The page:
As an aside, did I ever mention — in this blog, I mean, because Lord knows everybody else has heard the story — that the first case I ever argued was in front of a three-judge panel of Ruth Bader Ginsburg, Clarence Thomas and Lawrence Silberman? And I won. You can look it up (here).
Off the subject, I once wrote several thousand words about The Dick Van Dyke Show (here) which was usually set at the office ...

6) The movie you loved as a child that did not hold up when seen through adult eyes
Chitty Chitty Bang Bang, I think. I still love the "Doll on a Music Box" scene, but otherwise, it's much too long, essentially two feature-length movies — one about an inventor, the other a fantasy about rescuing lost children — stitched together. Make up your mind!

7) Favorite "road" movie
Lot of good ones. Sullivan's Travels, It Happened One Night, Planes, Trains and Automobiles, Sideways, O Brother, Where Art Thou?, Duel. And I'm a big fan of The Big Steal.
I saw one list that included 1939's Stagecoach, which if that qualifies is probably my favorite. Another included The Blues Brothers, another favorite that certainly spends a lot of time in a car. And then the words "road trip" introduce a hilarious sequence in Animal House. Take your pick.

8) Does Clint Eastwood's appearance at the Republican National Convention change or confirm your perspective on him as a filmmaker/movie icon? Is that appearance relevant to his legacy as a filmmaker?
Given that I have to remind you what this question is about — Clint Eastwood talking to an empty chair in 2012 — the obvious answer is no, it had no impact on his legacy.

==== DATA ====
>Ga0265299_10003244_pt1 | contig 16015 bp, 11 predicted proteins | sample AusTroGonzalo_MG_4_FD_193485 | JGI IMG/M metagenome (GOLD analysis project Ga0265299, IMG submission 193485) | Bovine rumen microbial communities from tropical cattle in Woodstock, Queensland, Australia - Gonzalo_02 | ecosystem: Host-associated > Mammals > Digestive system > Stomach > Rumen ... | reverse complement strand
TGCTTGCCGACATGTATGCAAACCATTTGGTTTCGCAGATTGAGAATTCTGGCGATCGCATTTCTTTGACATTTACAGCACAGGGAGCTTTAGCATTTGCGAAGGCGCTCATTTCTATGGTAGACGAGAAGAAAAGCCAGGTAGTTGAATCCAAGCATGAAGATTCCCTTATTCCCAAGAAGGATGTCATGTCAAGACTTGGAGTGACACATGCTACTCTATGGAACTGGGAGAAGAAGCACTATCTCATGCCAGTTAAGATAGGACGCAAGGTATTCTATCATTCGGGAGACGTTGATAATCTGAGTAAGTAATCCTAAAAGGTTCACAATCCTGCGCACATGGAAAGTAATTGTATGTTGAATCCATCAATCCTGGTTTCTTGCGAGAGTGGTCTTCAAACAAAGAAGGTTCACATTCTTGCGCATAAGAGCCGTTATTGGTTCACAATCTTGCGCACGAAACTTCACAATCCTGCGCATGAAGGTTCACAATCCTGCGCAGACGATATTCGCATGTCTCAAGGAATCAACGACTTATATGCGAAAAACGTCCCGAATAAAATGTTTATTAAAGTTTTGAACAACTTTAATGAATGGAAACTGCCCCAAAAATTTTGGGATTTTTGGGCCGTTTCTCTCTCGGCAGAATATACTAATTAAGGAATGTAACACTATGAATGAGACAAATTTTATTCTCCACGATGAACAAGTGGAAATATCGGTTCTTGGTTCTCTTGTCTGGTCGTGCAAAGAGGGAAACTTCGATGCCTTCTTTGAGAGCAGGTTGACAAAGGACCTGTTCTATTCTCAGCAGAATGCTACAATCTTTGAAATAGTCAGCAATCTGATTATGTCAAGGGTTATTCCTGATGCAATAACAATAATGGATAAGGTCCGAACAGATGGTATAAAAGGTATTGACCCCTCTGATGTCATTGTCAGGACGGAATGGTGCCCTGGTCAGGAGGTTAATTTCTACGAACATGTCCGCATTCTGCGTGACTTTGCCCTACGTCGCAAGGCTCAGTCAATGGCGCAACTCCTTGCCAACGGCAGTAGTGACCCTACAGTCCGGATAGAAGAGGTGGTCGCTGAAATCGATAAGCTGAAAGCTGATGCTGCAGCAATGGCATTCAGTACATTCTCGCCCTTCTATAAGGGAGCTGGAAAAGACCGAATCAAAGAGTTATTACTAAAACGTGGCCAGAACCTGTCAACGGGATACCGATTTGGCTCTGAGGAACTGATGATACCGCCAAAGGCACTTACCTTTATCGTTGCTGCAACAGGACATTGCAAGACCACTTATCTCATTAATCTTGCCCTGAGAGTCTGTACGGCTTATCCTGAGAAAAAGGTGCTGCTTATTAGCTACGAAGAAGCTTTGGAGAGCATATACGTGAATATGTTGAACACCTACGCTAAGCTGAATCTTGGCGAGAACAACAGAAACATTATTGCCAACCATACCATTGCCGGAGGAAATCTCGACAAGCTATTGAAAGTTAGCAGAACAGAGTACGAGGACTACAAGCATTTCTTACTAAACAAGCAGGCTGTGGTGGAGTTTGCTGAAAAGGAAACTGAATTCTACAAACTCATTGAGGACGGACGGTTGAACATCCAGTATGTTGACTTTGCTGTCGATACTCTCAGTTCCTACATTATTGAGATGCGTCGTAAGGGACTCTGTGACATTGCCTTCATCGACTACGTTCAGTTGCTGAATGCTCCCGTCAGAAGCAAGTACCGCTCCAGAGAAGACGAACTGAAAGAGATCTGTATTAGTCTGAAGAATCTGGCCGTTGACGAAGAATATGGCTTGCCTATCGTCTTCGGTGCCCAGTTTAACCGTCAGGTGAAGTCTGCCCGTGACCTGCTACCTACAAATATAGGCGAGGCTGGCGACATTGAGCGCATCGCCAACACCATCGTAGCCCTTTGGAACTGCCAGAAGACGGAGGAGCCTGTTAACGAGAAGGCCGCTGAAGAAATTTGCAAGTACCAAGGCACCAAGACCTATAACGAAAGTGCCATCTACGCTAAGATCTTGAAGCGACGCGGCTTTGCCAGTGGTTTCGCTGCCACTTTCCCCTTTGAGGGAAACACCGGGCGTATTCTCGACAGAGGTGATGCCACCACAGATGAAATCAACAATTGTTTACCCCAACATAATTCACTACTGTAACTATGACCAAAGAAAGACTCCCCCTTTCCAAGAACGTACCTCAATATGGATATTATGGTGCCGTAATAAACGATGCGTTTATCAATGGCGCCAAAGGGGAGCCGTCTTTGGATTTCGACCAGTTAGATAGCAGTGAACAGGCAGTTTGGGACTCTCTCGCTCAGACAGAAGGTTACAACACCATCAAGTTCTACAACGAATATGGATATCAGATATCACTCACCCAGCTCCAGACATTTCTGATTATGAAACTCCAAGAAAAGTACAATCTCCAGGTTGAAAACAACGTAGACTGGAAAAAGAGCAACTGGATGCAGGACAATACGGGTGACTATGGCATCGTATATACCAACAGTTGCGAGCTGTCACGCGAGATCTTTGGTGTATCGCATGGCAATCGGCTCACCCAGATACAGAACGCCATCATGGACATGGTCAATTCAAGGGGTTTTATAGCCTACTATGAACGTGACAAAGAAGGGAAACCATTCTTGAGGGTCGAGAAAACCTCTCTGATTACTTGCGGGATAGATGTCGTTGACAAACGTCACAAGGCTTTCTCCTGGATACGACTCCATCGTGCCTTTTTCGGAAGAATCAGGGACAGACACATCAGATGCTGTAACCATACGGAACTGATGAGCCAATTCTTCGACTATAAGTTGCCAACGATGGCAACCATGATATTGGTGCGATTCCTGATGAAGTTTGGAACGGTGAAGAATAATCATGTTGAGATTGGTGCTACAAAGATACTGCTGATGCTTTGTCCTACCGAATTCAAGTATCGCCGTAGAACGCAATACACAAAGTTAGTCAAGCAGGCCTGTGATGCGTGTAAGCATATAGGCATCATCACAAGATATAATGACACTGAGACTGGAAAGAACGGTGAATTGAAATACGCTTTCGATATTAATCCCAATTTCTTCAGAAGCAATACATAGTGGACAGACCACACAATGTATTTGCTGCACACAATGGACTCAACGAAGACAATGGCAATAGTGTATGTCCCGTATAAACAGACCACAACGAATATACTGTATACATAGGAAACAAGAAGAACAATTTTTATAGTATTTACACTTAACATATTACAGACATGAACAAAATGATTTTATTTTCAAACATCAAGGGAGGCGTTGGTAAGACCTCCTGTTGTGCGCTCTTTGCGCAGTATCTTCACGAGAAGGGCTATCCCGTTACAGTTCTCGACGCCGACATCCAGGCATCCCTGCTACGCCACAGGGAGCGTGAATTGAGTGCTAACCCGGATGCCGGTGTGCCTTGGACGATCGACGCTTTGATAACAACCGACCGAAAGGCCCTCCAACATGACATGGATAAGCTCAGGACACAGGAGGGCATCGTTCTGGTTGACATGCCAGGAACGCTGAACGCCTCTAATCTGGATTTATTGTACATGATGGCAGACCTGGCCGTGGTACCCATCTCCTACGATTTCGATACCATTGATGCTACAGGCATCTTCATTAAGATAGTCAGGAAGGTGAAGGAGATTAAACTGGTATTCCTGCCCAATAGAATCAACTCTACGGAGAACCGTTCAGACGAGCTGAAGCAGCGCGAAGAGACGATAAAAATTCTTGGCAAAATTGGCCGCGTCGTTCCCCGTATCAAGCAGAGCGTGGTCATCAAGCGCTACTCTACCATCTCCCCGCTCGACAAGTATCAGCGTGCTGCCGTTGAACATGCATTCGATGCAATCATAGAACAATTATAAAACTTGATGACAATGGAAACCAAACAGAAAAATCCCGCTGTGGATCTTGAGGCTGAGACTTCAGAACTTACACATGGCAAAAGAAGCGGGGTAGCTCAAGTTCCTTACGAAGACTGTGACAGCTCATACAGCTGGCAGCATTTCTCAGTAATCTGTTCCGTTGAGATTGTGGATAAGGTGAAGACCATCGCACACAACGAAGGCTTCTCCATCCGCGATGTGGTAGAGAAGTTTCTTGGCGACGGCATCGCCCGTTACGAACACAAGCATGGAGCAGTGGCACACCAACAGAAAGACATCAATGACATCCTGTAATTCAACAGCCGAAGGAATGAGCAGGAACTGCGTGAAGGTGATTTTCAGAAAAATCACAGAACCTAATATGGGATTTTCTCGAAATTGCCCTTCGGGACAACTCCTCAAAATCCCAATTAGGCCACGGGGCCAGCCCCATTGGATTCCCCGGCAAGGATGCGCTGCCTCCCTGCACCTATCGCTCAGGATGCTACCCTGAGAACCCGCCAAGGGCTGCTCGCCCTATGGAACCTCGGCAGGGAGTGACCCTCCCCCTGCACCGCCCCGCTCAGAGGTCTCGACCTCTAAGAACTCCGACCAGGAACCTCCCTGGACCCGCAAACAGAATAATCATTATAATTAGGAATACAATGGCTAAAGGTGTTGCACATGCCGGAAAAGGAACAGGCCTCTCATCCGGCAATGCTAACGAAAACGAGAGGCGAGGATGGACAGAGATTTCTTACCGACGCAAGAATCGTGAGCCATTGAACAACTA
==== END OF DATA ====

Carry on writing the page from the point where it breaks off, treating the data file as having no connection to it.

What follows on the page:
And to answer part one of the question, it shouldn't have, either. The man's entitled to an opinion, and I'll bet you'd be happy to have an empty chair as president these days.

In the main, I separate the art from the artist. Only if someone's opinions or behavior illuminated something unsavory about the work itself that we'd missed the first time around would it affect my perspective on them overall.
9) Longest-lasting movie or movie-related obsession
Alternate Oscars. I've been working on them in one form or another for around thirty years. They're certainly the backbone of this blog.
10) Favorite artifact of movie exploitation
I understand all the individual words in this question but don't know what they mean in this particular order. Are we talking about so-called "exploitation films" — cheap, lurid movies trying to cash in on the latest trend? And what does "artifact" mean in this context? Some aspect of those movies that survived to become mainstream?

If so, then I'd say stylized ultra-violence. Not gore, necessarily, although turn on cable tv some morning and look at an off-hand, talky, almost comedic autopsy scene in an episode of NCIS where the body is burned beyond recognition with its chest laid open and compare it with the most gory scene in a Hammer horror movie from sixty years ago and you'll see what I mean. But also compare any of the John Wick movies, which are ballets of violence, with even the bloodiest war movies of the classic era.

11) Have you ever fallen asleep in a movie theater? If so, when and why?
I fell asleep watching Van Helsing back in 2004. During an action sequence, no less. A frenetic yet thoroughly unengaging movie full of cardboard characters doing incomprehensible things.

Now Katie-Bar-The-Door, on the other hand, can fall asleep in a theater at the drop of a hat. It's dark and she's sleepy ...
12) Favorite performance by an athlete in a movie
Kareem Abdul-Jabbar in Airplane! comes to mind. Jim Brown in The Dirty Dozen is another one. Alex Karras in Victor/Victoria and Blazing Saddles. Professional wrestler Andre the Giant was terrific in The Princess Bride, and Dwayne "The Rock" Johnson was a wrestler, too. Terry Crews played in the NFL. Mark Harmon was a quarterback at UCLA. Tom Selleck played basketball at USC. Jason Statham was a diver, Arnold Schwarzenegger was a body builder, Bob Uecker used to play baseball (no, really!). And, of course, Johnny Weissmuller of Tarzan fame was a gold medal Olympic swimmer.